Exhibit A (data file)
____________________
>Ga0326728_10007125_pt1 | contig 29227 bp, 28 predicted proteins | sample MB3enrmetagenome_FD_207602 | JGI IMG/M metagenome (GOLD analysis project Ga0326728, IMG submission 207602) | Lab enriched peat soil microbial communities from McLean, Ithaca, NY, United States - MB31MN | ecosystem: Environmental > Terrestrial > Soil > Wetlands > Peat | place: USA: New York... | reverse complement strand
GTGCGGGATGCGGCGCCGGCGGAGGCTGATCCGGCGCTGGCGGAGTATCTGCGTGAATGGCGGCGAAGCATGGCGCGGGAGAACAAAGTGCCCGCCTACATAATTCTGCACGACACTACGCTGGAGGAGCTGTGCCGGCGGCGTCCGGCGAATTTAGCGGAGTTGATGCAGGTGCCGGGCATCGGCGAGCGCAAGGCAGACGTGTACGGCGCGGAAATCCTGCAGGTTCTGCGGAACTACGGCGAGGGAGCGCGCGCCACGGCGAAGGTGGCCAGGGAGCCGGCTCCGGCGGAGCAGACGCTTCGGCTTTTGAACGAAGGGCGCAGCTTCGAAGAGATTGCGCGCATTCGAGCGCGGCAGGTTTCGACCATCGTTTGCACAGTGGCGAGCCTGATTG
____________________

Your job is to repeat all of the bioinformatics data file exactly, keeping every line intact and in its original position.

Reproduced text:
>Ga0326728_10007125_pt1 | contig 29227 bp, 28 predicted proteins | sample MB3enrmetagenome_FD_207602 | JGI IMG/M metagenome (GOLD analysis project Ga0326728, IMG submission 207602) | Lab enriched peat soil microbial communities from McLean, Ithaca, NY, United States - MB31MN | ecosystem: Environmental > Terrestrial > Soil > Wetlands > Peat | place: USA: New York... | reverse complement strand
GTGCGGGATGCGGCGCCGGCGGAGGCTGATCCGGCGCTGGCGGAGTATCTGCGTGAATGGCGGCGAAGCATGGCGCGGGAGAACAAAGTGCCCGCCTACATAATTCTGCACGACACTACGCTGGAGGAGCTGTGCCGGCGGCGTCCGGCGAATTTAGCGGAGTTGATGCAGGTGCCGGGCATCGGCGAGCGCAAGGCAGACGTGTACGGCGCGGAAATCCTGCAGGTTCTGCGGAACTACGGCGAGGGAGCGCGCGCCACGGCGAAGGTGGCCAGGGAGCCGGCTCCGGCGGAGCAGACGCTTCGGCTTTTGAACGAAGGGCGCAGCTTCGAAGAGATTGCGCGCATTCGAGCGCGGCAGGTTTCGACCATCGTTTGCACAGTGGCGAGCCTGATTG